Clearly the letter was written as an encouragement to the girl, not a flat rejection that she shouldn’t even bother thinking about applying because she was female. The fact that she was a girl never came up in the letter, and actually the tone was sympathetic and supportive.
Jacobs also sent a copy of a 1962 letter to a young male college student. It made the point that “in the foreseeable future, flight crews for manned space flight missions will consist of scientific personnel with aircraft flight experience. We feel that aircraft flight experience is mandatory because all crew members must be capable of performing emergency escape, navigation, reentry, and landing maneuvers.”
“Neither of these letters hints that gender was a NASA astronaut selection criteria,” Jacobs noted.
A third letter, written by chief astronaut “Deke” Slayton in 1970 to an 18-year-old girl who actually would become an astronaut, was also far from discouraging. “I do not envision needing additional astronauts for a number of years,” Slayton wrote (and, in fact, the next selection did not occur until 1978, and did include women.) “The exact time when we would seriously consider women is indefinite, but I am sure it is inevitable,” he wrote, and added that when the next selection was announced, “if you meet the criteria you should apply at that time.”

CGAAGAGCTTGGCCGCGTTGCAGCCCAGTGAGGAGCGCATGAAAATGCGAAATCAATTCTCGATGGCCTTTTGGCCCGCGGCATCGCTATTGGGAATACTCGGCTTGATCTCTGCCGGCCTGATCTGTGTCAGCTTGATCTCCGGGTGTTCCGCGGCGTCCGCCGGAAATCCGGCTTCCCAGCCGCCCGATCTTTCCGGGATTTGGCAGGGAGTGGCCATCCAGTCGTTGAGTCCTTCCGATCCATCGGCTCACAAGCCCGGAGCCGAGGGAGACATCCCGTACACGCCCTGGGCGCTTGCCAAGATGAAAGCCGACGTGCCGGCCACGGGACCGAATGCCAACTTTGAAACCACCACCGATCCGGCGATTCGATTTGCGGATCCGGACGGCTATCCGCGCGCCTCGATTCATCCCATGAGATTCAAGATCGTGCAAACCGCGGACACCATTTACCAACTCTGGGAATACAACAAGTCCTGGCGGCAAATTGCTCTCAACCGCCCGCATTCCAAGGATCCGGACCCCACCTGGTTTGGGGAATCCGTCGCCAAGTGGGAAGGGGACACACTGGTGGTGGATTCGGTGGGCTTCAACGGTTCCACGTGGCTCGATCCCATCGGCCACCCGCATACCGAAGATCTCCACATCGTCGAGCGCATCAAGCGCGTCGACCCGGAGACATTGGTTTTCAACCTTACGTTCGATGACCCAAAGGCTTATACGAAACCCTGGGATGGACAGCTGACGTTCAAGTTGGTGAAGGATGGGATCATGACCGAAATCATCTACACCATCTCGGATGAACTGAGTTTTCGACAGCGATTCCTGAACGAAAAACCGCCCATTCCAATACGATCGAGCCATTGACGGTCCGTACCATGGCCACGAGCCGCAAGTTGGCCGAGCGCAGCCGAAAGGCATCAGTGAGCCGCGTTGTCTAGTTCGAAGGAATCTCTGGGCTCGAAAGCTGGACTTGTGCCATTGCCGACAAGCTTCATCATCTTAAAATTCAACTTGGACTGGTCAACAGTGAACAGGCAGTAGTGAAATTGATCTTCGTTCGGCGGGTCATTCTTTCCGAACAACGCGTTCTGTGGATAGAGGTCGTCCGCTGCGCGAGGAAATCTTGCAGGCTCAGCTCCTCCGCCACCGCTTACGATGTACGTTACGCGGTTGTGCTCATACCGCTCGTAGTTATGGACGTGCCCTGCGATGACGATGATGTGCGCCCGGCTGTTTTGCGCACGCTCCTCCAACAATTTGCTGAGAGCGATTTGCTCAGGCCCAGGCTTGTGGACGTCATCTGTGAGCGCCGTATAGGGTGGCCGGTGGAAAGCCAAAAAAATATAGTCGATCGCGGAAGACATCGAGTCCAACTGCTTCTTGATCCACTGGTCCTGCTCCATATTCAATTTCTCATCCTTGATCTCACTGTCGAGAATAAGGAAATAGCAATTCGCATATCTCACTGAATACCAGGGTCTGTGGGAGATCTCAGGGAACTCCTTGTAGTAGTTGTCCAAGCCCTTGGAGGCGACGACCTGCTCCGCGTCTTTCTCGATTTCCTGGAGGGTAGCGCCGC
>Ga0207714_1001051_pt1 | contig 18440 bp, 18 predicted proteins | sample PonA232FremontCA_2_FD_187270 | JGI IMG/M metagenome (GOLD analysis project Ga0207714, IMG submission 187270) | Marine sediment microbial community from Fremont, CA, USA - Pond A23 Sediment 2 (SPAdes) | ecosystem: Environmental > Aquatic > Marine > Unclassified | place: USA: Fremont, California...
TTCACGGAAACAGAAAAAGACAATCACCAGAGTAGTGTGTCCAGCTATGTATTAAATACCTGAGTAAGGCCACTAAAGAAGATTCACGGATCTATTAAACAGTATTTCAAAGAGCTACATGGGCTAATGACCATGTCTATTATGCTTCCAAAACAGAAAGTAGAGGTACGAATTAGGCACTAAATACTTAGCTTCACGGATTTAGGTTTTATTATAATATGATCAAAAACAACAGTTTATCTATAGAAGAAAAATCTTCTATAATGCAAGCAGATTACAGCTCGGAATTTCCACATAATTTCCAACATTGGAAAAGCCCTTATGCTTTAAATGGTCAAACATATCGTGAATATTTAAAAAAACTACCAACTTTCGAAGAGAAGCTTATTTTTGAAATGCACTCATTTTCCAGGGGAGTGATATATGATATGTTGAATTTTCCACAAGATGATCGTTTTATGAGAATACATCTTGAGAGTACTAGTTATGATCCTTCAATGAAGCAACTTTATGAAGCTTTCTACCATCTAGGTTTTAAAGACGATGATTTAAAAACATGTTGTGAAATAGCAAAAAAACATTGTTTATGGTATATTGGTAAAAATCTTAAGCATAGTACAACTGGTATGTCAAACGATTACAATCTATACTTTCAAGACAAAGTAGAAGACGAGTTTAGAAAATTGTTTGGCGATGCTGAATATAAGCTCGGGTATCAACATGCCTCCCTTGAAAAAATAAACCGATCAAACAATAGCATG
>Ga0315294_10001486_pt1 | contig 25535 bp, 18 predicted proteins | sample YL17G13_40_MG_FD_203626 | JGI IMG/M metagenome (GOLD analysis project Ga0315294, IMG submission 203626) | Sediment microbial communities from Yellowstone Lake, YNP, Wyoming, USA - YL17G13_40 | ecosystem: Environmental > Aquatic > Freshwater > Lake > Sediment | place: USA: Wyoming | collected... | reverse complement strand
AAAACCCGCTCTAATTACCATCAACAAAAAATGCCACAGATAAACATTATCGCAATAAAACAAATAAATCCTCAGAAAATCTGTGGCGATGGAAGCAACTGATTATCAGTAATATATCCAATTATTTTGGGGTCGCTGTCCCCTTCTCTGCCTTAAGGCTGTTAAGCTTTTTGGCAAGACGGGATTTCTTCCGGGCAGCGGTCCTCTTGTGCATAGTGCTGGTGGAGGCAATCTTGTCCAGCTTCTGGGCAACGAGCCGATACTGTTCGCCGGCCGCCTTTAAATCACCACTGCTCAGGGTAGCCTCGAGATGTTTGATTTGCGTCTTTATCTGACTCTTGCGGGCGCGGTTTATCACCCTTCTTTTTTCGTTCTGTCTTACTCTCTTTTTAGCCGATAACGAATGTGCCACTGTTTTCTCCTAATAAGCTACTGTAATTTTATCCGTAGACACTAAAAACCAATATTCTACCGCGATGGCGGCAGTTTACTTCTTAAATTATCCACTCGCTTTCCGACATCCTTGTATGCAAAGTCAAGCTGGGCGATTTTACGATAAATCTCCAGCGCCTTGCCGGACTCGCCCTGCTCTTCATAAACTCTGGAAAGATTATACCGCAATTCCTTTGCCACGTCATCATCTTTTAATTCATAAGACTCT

Without any documentation of the claimed 1962-era NASA “no girls” letter, how likely could it be that it ever existed? Or is it a run-of-the-mill political construct to seek sympathy for prejudicial treatment?
The letters that Jacobs did provide show a consistent message. While they made clear that women were not being admitted to the current astronaut corps in the 1960s, young women who wrote were being encouraged to pursue studies to prepare them for applying later, when they were old enough, and when standards were expected to have changed.
|The range of stupid and thoughtless comments that government public affairs workers can make is pretty unlimited, so there’s no way to verify that one of them could not have written such a slap-in-the-face letter.|